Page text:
• Adenosine and Verapamil are equally effective for SVT 
    •  Moderate evidence by recent Cochrane review
    •  Class IIa by ACC/AHA
  •  Adenosine has a much higher incidence of minor side effects
    • chest pain, facial flushing, nausea, headache, and lightheadedness/dizziness
  • Verapamil has a slightly higher risk of hypotension
    • Verapamil: -13/-8 mmHg; Adenosine -2.6/-1.7 mmH
    • Rarely clinically significant - cases reportedly resolved with adenosine or synchronized cardioversion
  • Always employ shared decision-making when possible 

Expert Commentary

Thank you for your insightful post on this all-too-common conundrum we face in the ED. I think it’s incredibly important to remember, as you point out, that treatment of pSVT in the ED doesn’t have to be a “one size fits all” approach, and that we have more than just adenosine available as a treatment agent.

Most of the data for CCBs in this indication is with verapamil, but I’ve become comfortable recommending diltiazem in its place due to a lower risk of hypotension (see post for reference).

When attempting to mitigate the potential hypotension associated with calcium channel blockers, the study by Lim and colleagues that you mentioned is worth noting in more detail. Rather than the traditional 0.25 mg/kg diltiazem bolus (with 0.35 mg/kg repeat dose), subjects instead received diltiazem at a rate of 2.5 mg/min for up to 20 minutes (max dose 50 mg). This approach can optimize dose, reduce potential for hypotension, and spare the patient that “impending doom” feeling often experienced with adenosine (see further discussion on this here).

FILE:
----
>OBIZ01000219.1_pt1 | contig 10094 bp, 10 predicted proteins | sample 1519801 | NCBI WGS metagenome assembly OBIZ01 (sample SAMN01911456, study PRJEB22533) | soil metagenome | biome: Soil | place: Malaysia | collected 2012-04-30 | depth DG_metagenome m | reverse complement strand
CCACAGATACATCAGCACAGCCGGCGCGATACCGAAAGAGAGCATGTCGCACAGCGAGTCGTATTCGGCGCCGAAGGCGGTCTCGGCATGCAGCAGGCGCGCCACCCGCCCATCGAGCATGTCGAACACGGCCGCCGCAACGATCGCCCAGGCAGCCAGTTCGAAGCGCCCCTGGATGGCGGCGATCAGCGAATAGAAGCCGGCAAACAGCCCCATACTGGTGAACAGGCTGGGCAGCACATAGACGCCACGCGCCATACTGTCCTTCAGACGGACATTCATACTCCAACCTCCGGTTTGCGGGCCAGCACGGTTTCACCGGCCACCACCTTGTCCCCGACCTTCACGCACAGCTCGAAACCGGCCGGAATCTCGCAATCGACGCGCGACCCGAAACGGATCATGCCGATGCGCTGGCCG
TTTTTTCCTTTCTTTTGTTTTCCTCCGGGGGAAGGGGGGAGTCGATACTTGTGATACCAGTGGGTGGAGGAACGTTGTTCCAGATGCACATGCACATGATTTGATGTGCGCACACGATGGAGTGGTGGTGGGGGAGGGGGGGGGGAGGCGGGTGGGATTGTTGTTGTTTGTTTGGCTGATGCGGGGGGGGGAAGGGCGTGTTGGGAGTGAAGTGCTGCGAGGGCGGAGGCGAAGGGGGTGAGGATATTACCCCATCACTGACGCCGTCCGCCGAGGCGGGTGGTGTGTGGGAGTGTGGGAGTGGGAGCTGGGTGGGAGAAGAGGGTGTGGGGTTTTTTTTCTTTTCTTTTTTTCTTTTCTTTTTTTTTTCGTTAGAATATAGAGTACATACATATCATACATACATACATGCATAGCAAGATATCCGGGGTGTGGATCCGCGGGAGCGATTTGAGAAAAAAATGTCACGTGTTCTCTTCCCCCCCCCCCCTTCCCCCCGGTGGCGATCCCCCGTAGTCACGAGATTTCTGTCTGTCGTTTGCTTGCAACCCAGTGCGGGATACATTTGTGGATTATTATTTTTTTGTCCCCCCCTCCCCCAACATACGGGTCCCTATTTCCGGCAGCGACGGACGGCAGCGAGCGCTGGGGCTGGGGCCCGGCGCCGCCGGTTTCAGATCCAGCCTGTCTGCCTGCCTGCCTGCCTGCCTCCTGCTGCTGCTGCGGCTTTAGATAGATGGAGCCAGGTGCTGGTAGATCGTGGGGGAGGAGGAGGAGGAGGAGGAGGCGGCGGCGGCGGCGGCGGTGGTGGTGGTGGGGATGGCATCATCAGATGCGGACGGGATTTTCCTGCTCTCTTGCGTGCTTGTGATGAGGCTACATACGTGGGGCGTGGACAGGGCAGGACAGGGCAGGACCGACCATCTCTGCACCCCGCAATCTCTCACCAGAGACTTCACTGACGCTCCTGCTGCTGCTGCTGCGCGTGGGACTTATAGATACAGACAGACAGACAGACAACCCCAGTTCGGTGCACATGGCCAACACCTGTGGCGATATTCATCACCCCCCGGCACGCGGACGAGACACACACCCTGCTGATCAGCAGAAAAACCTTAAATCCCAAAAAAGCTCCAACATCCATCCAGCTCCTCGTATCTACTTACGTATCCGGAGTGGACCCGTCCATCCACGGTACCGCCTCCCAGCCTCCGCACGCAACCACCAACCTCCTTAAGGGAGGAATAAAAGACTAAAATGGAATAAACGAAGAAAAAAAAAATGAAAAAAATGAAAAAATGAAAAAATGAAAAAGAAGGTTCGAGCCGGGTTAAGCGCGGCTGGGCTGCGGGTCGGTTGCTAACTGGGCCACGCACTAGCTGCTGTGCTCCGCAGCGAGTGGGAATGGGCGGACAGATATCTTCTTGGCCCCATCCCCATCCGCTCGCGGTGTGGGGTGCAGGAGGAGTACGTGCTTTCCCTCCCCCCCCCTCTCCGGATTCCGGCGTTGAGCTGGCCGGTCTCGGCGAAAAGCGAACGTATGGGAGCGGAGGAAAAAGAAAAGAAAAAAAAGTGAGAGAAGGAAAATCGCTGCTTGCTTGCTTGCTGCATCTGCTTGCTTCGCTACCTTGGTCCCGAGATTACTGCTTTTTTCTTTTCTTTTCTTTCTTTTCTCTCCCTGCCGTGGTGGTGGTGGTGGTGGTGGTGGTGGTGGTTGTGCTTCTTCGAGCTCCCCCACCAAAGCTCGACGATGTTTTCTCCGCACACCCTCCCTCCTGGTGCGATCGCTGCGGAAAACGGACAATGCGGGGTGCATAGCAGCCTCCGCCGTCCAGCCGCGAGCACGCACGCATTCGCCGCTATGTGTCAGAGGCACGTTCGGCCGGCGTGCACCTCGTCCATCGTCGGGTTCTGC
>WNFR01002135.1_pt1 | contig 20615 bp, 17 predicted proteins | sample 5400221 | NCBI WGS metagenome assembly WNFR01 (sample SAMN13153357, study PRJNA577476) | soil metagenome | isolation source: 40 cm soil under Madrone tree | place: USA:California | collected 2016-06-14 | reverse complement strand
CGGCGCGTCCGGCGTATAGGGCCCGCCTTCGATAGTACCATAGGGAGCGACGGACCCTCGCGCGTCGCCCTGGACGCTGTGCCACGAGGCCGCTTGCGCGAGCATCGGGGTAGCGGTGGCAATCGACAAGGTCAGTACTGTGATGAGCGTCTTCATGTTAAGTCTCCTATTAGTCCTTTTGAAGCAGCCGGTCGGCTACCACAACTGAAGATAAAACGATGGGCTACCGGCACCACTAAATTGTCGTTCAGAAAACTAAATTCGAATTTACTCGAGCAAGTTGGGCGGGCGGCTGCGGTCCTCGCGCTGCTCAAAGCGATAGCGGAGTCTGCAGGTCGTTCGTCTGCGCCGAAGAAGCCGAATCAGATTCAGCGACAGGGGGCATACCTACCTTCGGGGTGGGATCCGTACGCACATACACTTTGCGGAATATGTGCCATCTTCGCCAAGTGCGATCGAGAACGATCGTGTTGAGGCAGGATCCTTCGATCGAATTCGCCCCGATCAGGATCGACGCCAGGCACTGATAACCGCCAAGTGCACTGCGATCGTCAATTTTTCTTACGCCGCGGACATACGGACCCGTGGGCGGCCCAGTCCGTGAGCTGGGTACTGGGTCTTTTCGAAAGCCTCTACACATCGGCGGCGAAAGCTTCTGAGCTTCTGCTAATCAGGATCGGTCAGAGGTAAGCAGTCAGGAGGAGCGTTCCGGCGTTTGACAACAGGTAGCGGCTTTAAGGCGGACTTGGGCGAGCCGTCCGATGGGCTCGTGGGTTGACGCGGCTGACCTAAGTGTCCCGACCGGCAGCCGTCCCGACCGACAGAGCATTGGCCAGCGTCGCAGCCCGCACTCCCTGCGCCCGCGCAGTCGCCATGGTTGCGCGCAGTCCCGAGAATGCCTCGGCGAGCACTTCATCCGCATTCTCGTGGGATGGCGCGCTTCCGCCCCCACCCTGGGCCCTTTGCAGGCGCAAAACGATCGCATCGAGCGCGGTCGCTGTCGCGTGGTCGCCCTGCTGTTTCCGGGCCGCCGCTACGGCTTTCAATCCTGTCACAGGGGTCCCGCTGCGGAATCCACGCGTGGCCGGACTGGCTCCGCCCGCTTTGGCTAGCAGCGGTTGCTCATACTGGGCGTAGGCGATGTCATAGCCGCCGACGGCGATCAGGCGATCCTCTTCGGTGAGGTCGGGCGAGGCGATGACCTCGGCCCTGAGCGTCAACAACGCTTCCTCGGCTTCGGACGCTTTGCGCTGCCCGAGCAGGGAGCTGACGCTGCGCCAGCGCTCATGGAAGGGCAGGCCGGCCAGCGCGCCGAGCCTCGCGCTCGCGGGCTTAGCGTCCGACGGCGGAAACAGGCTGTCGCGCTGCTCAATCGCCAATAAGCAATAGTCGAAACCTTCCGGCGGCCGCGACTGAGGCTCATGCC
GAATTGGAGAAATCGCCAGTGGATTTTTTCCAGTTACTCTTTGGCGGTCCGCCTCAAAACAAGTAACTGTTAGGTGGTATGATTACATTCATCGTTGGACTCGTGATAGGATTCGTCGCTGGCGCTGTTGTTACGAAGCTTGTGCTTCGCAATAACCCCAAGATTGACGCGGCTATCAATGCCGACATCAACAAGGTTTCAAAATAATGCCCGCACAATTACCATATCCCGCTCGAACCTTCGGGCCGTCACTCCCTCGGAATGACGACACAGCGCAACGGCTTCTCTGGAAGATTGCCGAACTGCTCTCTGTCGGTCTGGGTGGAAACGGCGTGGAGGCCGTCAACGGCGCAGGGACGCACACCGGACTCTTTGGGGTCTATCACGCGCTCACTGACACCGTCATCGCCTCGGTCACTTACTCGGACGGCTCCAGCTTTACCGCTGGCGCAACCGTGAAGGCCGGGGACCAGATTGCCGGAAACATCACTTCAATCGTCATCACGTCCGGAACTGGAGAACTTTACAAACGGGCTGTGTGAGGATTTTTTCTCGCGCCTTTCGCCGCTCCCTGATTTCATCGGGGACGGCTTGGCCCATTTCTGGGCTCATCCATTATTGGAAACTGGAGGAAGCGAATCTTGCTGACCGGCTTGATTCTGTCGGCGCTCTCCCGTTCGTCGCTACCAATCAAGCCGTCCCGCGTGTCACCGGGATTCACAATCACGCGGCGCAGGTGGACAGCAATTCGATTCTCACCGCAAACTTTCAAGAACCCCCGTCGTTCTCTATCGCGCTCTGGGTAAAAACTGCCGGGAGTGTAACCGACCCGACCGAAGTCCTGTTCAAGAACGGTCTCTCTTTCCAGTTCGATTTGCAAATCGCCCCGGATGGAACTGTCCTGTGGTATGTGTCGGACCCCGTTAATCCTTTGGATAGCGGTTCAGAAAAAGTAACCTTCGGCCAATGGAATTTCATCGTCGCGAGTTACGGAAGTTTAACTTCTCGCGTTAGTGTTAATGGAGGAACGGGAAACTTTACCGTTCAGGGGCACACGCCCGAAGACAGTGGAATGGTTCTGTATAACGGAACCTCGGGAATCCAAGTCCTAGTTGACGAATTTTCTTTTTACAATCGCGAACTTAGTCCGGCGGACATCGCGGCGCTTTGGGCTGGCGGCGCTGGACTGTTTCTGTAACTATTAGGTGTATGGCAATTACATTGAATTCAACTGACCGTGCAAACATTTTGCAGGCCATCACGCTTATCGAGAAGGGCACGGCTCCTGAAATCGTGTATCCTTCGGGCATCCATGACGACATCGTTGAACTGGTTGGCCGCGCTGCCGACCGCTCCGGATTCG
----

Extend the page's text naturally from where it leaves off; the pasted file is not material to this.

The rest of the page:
There are also some cases when adenosine should not be routinely administered, such as patients with reactive airway disease at risk of bronchospasm. A more thorough review of this topic is presented here but in such cases calcium channel blockers represent a reasonable alternative.

The strategy of using calcium channel blockers for pSVT can perhaps leave providers wanting in terms of the instant gratification that comes with adenosine administration, but agents like diltiazem or verapamil have demonstrated efficacy while avoiding some of the unpleasantries of adenosine.

For me, it comes down to recognizing that adenosine isn’t the only drug we have available for the treatment of pSVT. Calcium channel blockers like diltiazem may be used, and if we decide to try them, we can use different dosing approaches such as the slow bolus method outlined above to reduce some of the potential side effects.

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Meghan Groth, PharmD

Emergency Medicine Clinical Pharmacist 

UMass Memorial Medical Center